Senior Lilly Papell is a senior majoring in biology and minoring in chemistry and creative writing within the UNC College of Arts and Sciences. She studies how genome organization within microscopic animals called tardigrades plays a role in how they survive DNA-damaging environments that would kill most lifeforms. She conducts research with the Goldstein Lab and recently began a research forensic science internship at RTI International.

“This project gave me the courage I needed to realize that research is exactly where my heart lies, and gave me the confidence to know that I could do it.”

The Department of Applied Physical Sciences within the College offers a minor that trains students to utilize an engineering mindset to address societal problems. In one of Professor Ronit Freeman’s classes, students form convergent teams representing different majors and work together to advance a new technology to a proof-of-concept phase, including pitching it “Shark Tank”-style. In the Freeman Lab, first-year student Emma Hansen created a functional, pollution-free light bulb using luciferase, the bioluminescent enzyme that allows fireflies to glow.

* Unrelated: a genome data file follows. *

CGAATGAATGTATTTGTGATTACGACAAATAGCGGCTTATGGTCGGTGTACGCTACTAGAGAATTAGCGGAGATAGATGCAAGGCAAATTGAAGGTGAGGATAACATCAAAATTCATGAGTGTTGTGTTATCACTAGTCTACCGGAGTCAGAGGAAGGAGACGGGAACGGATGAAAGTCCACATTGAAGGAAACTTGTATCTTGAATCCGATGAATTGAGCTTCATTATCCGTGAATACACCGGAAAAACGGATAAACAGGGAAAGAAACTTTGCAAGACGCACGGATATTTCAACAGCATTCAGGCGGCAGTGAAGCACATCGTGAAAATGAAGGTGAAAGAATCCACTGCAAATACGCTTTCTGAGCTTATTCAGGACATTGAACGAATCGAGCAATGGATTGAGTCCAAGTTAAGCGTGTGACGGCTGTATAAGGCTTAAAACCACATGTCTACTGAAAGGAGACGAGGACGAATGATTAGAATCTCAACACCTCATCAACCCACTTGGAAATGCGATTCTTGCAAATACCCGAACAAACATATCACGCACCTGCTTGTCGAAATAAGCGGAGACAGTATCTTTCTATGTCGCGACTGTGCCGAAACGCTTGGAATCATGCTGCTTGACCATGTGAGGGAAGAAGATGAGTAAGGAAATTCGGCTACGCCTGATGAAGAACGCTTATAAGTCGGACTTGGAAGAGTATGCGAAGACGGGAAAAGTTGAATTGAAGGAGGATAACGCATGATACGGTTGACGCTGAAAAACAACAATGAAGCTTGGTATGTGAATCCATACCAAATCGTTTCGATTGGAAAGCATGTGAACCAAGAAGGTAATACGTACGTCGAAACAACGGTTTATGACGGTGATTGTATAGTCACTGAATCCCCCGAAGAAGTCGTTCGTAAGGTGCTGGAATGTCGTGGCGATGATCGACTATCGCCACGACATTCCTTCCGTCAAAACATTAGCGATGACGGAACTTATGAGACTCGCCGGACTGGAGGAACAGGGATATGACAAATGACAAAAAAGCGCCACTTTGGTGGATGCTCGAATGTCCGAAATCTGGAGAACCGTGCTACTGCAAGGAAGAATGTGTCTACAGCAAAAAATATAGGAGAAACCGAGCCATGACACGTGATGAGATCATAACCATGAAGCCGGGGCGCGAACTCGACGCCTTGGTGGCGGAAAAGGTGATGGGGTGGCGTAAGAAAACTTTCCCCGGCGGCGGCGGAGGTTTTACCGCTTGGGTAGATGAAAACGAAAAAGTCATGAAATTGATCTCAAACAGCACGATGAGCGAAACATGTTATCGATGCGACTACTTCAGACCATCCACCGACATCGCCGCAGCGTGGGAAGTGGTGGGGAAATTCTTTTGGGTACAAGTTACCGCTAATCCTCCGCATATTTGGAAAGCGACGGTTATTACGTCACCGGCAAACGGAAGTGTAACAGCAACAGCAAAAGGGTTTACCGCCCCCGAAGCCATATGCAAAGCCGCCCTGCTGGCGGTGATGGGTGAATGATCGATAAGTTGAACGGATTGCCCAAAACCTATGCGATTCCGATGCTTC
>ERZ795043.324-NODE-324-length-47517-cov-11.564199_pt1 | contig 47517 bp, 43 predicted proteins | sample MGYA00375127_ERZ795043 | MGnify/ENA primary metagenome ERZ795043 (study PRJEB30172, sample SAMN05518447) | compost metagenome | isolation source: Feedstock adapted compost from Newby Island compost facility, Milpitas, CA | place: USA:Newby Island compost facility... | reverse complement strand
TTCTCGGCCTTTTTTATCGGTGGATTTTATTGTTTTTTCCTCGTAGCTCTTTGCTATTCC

“In the future, I aim to focus my efforts at the intersection of the laboratory and the clinic to further understand and better treat the devastating conditions I see in patients.”

Junior Abby Lehr is an undergraduate researcher in the Weeks and Laederach labs, studying the underlying biochemistry and molecular biology of human diseases. She is majoring in chemistry and biology within the College and was the Institute for Convergent Science’s (ICS) inaugural AGIEL (Advance Great Inventions or Leave Early) Summer Undergraduate Student in 2023. During her summer research with ICS, she worked on exploring small molecule binding and functioning, with the greater goal of creating new and improved therapeutics.